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United States: International Tracing Service hands over copy of holocaust documents to Holocaust Memorial Museum

21-08-2007 News Release 07/94

Washington/Geneva – The International Tracing Service (ITS) yesterday handed over a copy of millions of holocaust-related documents to the US Holocaust Memorial Museum (HMM), which is receiving them on behalf of the United States administration.

The documents, from over 50 concentration camps and prisons, include death books, transportation lists and medical reports. “These documents reflect the most despicable operations of the Nazi era and constitute an essential part of our archive,” said ITS director Reto Meister during the handover at the Holocaust Memorial Museum. Israel has also received a copy of the documents.

The International Tracing Service is located at Bad Arolsen, Germany. It serves victims of Nazi persecution and their families by documenting their fate, preserving the records and making them available for research. The ITS is governed by the 11-nation International Commission for the International Tracing Service (ICITS),* set up under the 1955 Bonn Agreements and their 2006 Protocols. The International Committee of the Red Cross (ICRC) manages the ITS on behalf of the Commission.

“Together with the member States of the International Commission, the ICRC has taken the important decision to open the archives to the public. I am satisfied that a first step has now been taken with the handover of copies of the documents to Israel and the United States,” said ICRC president Jakob Kellenberger.

So far, 12 million documents have been digitized – roughly a third of the files preserved in Bad Arolsen. This corresponds to 18 million images and requires a storage capacity of 1.4 terabytes. The HMM in Washington and Yad Vashem (the Holocaust Martyrs'and Heroes'Remembrance Authority) in Jerusalem will each hold a copy of the database. Other member States of the Commission will receive copies upon request.

“This is a very important moment for the International Tracing Service, and, I think, for the member States of the International Commission. Above all, the victims of the Holocaust, their families and researchers stand to benefit from this development. For over 50 years, the archive’s files have been used to document what happened to people persecuted by the Nazis and to provide information to survivors and their relatives. After a long political process, we can now give researchers and the public access to the files,” said Meister.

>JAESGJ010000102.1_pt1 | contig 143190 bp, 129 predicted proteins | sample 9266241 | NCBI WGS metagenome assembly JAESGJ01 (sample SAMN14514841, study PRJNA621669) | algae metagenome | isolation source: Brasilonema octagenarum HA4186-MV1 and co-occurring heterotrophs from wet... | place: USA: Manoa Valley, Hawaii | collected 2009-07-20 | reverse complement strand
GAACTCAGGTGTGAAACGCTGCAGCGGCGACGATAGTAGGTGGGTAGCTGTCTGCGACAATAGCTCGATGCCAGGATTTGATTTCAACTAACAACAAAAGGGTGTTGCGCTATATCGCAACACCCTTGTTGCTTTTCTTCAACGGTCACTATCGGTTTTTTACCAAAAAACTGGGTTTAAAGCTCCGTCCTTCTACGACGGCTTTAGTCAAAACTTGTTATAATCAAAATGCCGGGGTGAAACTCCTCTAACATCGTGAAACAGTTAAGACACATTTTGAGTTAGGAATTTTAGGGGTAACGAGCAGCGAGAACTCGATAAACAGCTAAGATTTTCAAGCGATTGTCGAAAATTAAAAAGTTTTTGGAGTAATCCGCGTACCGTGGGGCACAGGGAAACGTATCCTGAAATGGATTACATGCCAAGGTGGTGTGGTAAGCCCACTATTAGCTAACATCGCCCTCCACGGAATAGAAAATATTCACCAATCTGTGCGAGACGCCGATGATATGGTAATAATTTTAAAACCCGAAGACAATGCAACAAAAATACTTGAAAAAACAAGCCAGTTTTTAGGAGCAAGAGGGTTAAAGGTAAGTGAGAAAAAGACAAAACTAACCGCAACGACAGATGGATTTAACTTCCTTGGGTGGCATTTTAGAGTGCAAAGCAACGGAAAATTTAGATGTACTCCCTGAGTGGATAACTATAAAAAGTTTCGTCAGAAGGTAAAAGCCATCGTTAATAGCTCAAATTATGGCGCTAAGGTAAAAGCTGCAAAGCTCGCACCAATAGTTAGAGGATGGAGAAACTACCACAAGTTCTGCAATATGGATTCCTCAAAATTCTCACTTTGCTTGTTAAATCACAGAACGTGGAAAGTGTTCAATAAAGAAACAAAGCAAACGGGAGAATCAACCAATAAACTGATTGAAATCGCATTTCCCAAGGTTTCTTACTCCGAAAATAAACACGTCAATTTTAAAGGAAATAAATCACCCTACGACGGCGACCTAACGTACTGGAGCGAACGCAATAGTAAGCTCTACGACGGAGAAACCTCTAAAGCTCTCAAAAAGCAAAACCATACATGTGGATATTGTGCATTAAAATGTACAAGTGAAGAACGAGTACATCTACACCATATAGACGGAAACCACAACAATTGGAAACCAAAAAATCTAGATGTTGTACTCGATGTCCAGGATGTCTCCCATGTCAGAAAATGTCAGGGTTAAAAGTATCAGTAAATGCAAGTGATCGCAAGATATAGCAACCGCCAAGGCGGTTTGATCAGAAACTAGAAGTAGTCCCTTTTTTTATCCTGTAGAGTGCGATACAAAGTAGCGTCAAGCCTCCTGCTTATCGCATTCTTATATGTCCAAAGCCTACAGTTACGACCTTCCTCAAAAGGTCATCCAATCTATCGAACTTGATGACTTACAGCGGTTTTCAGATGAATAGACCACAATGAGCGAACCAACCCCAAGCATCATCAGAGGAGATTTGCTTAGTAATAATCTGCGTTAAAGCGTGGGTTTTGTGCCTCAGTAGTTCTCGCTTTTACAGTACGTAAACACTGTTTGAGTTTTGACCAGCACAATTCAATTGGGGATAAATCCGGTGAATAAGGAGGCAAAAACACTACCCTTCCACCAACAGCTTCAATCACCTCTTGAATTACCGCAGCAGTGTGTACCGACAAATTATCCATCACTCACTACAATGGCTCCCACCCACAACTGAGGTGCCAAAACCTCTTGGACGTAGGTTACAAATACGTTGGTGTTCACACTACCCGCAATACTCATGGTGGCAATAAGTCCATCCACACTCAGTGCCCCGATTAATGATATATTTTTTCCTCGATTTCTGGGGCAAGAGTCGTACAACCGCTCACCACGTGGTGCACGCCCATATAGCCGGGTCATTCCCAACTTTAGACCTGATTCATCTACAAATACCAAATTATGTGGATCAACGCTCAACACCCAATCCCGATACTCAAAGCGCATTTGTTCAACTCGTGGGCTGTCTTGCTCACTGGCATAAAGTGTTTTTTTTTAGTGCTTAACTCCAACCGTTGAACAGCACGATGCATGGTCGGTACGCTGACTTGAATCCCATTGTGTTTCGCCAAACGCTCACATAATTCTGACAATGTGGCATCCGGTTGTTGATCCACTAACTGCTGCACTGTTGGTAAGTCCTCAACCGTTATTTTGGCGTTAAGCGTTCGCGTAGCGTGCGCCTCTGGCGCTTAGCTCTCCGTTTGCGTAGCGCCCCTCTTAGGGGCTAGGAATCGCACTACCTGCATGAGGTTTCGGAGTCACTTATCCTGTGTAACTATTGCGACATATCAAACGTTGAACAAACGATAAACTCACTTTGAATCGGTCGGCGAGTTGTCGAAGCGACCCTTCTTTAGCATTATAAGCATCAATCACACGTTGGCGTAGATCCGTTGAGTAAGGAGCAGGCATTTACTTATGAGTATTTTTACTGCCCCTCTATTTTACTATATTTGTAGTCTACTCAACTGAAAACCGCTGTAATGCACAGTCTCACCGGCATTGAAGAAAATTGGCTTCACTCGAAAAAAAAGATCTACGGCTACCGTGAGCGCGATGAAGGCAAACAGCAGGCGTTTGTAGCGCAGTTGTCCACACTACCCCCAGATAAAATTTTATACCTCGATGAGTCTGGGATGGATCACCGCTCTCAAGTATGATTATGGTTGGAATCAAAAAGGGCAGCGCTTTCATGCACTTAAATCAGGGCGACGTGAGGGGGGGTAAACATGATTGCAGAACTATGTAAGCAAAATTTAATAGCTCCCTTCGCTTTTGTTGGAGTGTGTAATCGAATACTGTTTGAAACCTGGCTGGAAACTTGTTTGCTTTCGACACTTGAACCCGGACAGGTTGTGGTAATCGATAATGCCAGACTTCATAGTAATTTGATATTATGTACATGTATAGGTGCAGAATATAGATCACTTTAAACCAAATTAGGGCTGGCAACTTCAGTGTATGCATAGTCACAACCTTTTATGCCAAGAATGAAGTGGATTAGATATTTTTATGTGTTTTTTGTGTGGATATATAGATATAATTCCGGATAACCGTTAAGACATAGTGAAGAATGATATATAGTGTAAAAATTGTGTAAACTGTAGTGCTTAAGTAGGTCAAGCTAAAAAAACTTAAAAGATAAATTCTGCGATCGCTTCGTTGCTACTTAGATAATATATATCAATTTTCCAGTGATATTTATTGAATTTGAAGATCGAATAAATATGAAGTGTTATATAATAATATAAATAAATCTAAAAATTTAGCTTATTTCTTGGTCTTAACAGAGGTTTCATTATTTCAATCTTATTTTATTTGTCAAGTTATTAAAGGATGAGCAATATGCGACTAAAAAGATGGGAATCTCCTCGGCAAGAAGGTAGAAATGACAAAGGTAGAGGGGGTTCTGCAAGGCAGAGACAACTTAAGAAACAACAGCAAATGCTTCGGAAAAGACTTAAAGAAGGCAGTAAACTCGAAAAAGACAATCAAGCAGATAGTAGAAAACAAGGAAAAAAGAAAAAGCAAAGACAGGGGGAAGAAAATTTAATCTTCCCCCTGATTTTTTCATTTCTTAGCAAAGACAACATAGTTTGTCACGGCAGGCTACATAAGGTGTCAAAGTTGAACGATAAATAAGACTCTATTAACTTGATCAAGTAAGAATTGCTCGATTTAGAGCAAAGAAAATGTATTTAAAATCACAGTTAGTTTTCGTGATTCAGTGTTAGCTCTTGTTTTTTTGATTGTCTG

The ITS archives have been opened up to historical research under the 2006 Protocol amending the Bonn Agreements of 1955, approved by the 11 member states of the Commission*. As soon as ratification of the Protocol is complete – Italy, France and Greece have yet to ratify – the archives will be fully opened. However, the 11 member States decided last May that even before all of them had formally ratified the Protocol, copies of the data stored at the ITS could be transferred under embargo to those States that had completed ratification. “This allows our partners to begin processing the files and to make technical preparations, in order to be ready for the formal opening of the archives,” explained Mr Meister.

During his visit to the United States, the ITS Director is meeting officials from the State Department, congressional staff, American Red Cross personnel and representatives of various Jewish organizations, to discuss the work of the ITS and perspectives for future cooperation.

*The member States of the International Commission are: Belgium, France, Germany, Greece, Israel, Italy, Luxemburg, Netherlands, Poland, the United Kingdom and the United States

 
For further information please contact:
  Florian Westphal, ICRC Geneva, +41 22 730 2282 / +41 79 217 32 80
  Iris Möker, ITS Bad Arolsen, +49 30 85404-146